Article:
Related Books:

  • Snowflake Bentley by Jacqueline Briggs Martin, illustrated by Mary Azarian
  • It’s Snowing by Olivier Dunrea
  • When Green Becomes Tomatoes by Julie Fogliano, illustrated by Julie Morstad
  • It’s Snowing by Gail Gibbons
  • The Snowy Day by Ezra Jack Keats
  • Snow by Uri Shulevitz

So I still have a Crochet Club

Remember back in November of last year when I announced that I had started a Crochet Club at work?

Well it’s still going and it seemed like it was time to share an update.

My library isn’t always the best with teen retention–we have regulars but even they won’t come to the same program every week. In the months that I have been doing this club, I only have one regular. However it has been so incredibly satisfying to watch her learn and grow. She just told me this week that she crocheted Easter eggs this year for her family’s egg hunt. How cool is that?

Periodically others will drop in but never with the same regularity. I’m not sure if that’s because they don’t actually like to crochet or just because they’re busy.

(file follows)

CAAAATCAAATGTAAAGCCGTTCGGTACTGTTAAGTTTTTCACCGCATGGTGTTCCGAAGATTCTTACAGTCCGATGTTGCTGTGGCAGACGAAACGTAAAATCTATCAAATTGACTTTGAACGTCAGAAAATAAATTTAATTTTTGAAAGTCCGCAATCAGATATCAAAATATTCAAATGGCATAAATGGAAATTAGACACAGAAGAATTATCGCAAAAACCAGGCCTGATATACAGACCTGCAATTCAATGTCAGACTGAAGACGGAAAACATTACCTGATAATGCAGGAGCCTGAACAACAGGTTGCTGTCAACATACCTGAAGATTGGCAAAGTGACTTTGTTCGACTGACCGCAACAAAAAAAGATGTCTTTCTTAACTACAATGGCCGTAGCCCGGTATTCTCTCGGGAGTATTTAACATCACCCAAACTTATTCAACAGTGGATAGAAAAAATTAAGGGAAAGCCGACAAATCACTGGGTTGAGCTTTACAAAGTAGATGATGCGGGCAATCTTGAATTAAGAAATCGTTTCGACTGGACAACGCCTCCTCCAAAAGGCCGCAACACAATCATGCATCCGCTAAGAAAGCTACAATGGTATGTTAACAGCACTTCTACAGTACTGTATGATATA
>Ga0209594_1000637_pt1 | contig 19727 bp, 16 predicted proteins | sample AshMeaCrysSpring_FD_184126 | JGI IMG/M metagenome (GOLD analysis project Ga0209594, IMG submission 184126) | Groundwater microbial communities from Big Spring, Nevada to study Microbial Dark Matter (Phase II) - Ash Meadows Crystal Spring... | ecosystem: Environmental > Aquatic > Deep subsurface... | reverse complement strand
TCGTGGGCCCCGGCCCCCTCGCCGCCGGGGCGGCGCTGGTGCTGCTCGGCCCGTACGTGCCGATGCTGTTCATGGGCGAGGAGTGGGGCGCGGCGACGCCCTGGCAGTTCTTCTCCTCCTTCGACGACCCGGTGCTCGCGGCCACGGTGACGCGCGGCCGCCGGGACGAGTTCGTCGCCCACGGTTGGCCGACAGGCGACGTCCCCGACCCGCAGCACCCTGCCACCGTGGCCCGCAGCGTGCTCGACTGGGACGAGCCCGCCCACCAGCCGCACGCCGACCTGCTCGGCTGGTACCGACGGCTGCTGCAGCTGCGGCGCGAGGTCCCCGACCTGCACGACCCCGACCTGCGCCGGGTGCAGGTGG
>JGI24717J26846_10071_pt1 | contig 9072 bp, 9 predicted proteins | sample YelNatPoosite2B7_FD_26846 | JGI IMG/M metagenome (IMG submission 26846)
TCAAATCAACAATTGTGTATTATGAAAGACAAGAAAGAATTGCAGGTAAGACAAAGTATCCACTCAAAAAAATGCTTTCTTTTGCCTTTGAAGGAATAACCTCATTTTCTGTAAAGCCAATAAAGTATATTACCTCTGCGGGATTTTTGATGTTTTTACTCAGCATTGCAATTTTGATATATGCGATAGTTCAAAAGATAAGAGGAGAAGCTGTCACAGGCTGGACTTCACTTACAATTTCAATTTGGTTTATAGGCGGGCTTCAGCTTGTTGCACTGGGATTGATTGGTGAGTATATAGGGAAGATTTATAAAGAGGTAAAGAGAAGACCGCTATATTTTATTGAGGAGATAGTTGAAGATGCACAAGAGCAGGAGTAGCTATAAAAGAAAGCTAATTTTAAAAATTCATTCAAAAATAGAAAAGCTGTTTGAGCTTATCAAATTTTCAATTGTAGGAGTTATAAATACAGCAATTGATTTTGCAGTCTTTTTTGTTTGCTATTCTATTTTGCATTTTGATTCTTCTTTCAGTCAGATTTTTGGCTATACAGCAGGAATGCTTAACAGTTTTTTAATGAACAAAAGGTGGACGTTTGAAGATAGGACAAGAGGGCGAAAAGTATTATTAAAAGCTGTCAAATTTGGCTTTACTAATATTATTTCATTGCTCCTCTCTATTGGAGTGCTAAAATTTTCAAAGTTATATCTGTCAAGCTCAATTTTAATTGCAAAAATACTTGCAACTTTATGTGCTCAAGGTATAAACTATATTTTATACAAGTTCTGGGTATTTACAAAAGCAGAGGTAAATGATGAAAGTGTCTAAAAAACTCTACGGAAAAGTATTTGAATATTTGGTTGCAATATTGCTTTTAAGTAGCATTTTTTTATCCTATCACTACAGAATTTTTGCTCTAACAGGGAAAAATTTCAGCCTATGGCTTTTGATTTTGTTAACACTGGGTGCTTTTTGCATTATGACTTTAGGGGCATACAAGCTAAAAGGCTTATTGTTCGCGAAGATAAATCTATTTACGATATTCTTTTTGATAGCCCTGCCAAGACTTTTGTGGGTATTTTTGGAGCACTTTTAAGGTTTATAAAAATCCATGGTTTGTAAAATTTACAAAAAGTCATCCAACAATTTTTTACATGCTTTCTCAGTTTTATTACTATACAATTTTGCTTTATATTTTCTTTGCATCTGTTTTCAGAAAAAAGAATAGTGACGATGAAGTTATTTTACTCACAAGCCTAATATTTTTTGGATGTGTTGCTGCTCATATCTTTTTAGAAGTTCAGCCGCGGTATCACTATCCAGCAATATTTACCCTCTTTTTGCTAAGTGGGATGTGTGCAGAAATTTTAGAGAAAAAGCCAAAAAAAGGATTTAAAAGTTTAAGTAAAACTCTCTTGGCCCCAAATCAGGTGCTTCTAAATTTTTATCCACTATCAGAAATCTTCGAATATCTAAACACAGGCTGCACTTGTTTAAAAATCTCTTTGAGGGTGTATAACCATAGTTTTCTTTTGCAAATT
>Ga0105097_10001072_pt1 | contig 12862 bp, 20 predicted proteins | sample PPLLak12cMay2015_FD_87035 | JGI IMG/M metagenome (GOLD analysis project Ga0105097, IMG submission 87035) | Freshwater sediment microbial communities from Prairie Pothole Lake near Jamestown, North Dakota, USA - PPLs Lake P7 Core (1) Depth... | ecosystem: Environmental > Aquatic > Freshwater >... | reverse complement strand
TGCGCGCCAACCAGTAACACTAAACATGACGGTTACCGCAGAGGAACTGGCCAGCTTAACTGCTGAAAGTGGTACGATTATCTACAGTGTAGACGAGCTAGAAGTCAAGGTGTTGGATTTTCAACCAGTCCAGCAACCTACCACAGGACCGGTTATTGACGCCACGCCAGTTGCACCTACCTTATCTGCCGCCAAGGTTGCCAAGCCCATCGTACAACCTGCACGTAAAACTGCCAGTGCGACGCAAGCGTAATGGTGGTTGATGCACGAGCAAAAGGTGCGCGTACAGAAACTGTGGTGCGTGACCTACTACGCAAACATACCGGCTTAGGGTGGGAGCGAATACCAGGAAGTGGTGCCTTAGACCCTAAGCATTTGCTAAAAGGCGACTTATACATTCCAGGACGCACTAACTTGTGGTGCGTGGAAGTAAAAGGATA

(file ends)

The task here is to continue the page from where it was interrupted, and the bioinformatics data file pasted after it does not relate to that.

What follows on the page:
In having a weekly craft program, I have learned that weekly craft programs are exhausting. It’s a weird push and pull between always having the same things available and also having new projects. It’s also hard to have someone who can’t even do chain crochet while my regular girl is making hats and stuffed animals but I try to tell everyone it’s about working at their own pace. (As I suspected, the older kids catch on with the crochet nuances a lot quicker.)

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I’ve also learned that metal crochet hooks and acrylic yarn are the way to go. I’m hoping to order some when our new budget rolls out.

For every Crochet Club, I come assuming I will be teaching someone to crochet from scratch (which means I rarely crochet things and spend a lot of time doing slip knots and chains). I also have some simple patterns including Granny Squares printed on my yarn labels, a slouchy hat, a keychain and my template of a freehand bookmark that I made as my first sample.

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I also have a board on Pinterest with super simple projects that I can add into the rotation. Amigurumi is really simple to do once kids figure out how to read stitches and feel comfortable working in the round. (I don’t do Magic Rings so the only thing is I have to show them an alternative for that.)

As hooks have disappeared and broken, I’ve also stopped stressing about gauge. Except for the one hat pattern (which I help with fitting) all of the projects can be done to any scale so we just work with whatever hooks are on hand.